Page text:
Wielenberg, Erik J. “Omnipotence Again.” Faith and Philosophy 17 (January 2000).

 

Wierenga, Edward. The Nature of God. New York: Cornell University Press, 1989.

 

 

 

 

COURSE PACKAGE

 

TABLE OF CONTENTS

 

 

Ayer, A. J. “The Elimination of Metaphysics.” In Language, Truth and Logic. London: Victor Gallancz, 1936. Reprinted in Contemporary Analytic and Linguistic Philosophies. E. D. Klimke, ed. Buffalo: Prometheus Books, 1983, 235-46.

 

Findlay, J. N. “God’s Necessary Existence is Impossible.” In New Essays in Philosophical Theology. Edited by Antony Flew and Alasdair MacIntyre. London: Macmillan, 1973, 97-103.

 

Geach, Peter T. “Omnipotence.” Philosophy. 48 (April 1973): 7-20.

 

Morris, Thomas V. “God in Christ: The Possibility of Rational Belief.” In Anselmian Explorations: Essays in Philosophical Theology. Notre Dame: University of Notre Dame Press, 1987, 215-29.

 

Peterson, Michael et al. “Philosophy and Theological Doctrine: Can Philosophy Illumine Religious Belief?” In Michael Peterson et al., eds. Reason and Religious Belief: An Introduction to the Philosophy of Religion. 2nd ed. New York: Oxford University Press, 1998, 302-23.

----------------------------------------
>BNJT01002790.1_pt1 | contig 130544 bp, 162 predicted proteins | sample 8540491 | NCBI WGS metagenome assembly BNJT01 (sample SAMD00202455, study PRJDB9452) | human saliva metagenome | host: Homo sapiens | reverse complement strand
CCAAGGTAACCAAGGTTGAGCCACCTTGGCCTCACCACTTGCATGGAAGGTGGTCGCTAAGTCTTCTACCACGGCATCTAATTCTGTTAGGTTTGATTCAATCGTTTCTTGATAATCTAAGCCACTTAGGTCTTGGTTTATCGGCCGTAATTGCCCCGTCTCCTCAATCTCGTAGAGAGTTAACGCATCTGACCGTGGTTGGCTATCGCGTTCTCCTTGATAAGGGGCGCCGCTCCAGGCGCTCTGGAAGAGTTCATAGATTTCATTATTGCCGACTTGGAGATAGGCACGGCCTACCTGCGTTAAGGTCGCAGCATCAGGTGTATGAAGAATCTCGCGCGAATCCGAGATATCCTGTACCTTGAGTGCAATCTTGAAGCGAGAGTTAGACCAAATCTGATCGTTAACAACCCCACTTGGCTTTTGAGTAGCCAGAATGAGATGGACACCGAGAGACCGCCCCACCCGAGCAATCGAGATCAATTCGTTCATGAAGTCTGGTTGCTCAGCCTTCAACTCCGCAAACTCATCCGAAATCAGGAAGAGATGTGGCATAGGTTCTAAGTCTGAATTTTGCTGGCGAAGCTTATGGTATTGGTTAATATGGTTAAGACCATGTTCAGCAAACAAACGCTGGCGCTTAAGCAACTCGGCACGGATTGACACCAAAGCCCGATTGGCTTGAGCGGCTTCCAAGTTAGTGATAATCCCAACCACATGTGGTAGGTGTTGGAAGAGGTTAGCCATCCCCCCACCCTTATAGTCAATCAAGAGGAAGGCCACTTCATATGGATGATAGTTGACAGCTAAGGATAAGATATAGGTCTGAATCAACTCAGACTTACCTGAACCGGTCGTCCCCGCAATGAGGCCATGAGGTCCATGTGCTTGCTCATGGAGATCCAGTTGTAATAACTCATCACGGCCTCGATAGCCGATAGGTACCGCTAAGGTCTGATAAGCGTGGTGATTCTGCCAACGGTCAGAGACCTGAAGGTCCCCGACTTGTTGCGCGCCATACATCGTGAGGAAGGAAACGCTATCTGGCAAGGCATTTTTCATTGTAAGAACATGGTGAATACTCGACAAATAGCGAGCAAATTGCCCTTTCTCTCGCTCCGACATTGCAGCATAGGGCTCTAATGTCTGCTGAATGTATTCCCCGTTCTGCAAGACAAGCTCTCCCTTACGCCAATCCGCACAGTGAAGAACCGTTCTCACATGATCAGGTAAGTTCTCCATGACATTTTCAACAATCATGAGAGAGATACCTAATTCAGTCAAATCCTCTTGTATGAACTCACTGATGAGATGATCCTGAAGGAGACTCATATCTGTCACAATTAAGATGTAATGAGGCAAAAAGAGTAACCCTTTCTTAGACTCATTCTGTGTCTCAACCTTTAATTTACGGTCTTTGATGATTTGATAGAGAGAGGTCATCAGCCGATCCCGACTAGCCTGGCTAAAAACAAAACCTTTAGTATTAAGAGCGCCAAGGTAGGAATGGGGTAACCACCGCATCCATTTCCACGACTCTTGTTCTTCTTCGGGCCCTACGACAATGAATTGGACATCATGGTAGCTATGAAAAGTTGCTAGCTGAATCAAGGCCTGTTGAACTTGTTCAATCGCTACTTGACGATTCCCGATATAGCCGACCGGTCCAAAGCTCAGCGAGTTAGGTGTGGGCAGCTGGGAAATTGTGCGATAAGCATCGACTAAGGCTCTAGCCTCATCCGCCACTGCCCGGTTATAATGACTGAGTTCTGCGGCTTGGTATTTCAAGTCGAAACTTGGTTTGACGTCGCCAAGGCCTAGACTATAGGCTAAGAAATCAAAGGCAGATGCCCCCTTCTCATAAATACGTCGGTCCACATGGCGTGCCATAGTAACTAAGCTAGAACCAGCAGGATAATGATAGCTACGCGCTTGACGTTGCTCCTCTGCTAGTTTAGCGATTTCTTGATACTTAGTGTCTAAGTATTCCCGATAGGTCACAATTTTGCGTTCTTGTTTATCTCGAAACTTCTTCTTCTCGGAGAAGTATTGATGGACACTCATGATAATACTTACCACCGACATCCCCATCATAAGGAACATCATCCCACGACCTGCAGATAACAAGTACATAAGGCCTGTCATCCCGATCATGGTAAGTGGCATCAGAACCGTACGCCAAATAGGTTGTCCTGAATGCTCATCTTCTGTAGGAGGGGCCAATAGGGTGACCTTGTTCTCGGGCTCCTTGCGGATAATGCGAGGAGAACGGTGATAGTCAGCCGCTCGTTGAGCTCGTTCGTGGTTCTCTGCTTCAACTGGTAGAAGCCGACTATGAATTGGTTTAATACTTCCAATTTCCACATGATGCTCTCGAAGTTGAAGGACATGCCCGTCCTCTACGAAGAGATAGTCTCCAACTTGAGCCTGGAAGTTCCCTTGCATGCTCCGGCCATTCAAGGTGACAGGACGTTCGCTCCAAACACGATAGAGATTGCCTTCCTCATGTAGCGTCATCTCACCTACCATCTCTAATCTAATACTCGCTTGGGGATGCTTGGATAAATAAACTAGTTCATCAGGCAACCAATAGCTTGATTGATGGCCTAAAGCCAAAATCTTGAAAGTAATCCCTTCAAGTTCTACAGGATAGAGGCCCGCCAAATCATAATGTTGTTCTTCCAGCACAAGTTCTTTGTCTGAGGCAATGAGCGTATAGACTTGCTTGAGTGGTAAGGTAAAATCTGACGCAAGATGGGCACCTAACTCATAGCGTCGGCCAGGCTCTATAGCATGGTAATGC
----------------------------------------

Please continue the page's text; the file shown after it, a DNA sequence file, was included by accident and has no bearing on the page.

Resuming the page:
Porter, Steven L. “Swinburnian Atonement and the Doctrine of Penal Substitution.” Faith and Philosophy 21 (April 2004): 228-41.

 

Quinn, Philip L. “The Traditional Understanding of the Atonement Must Be Modified.” In Philosophy of Religion: Selected Readings. Edited by Michael Peterson et al. New York: Oxford University Press, 1996, 560-68.

 

Stump, Eleonore. “Why Petition God?” American Philosophical Quarterly 16 (April 1979): 81-90.

 

Twiss, Sumner. “The Philosophy of Religious Pluralism: A Critical Appraisal of Hick and His Critics.” The Journal of Religion 70 (1990): 533-68.

 

 

Sample Paper:

 

St. Pierre, Joshua. “Projection and Practicality.” Unpublished Manuscript. December 10, 2008.



[1]Course content, requirements, and examinations are subject to change in the event of extenuating circumstances.

[2]The abbreviations on this page are as follows: R&RB = Reason and Religious Belief; PR = Philosophy of Religion; and [CP] = Course package.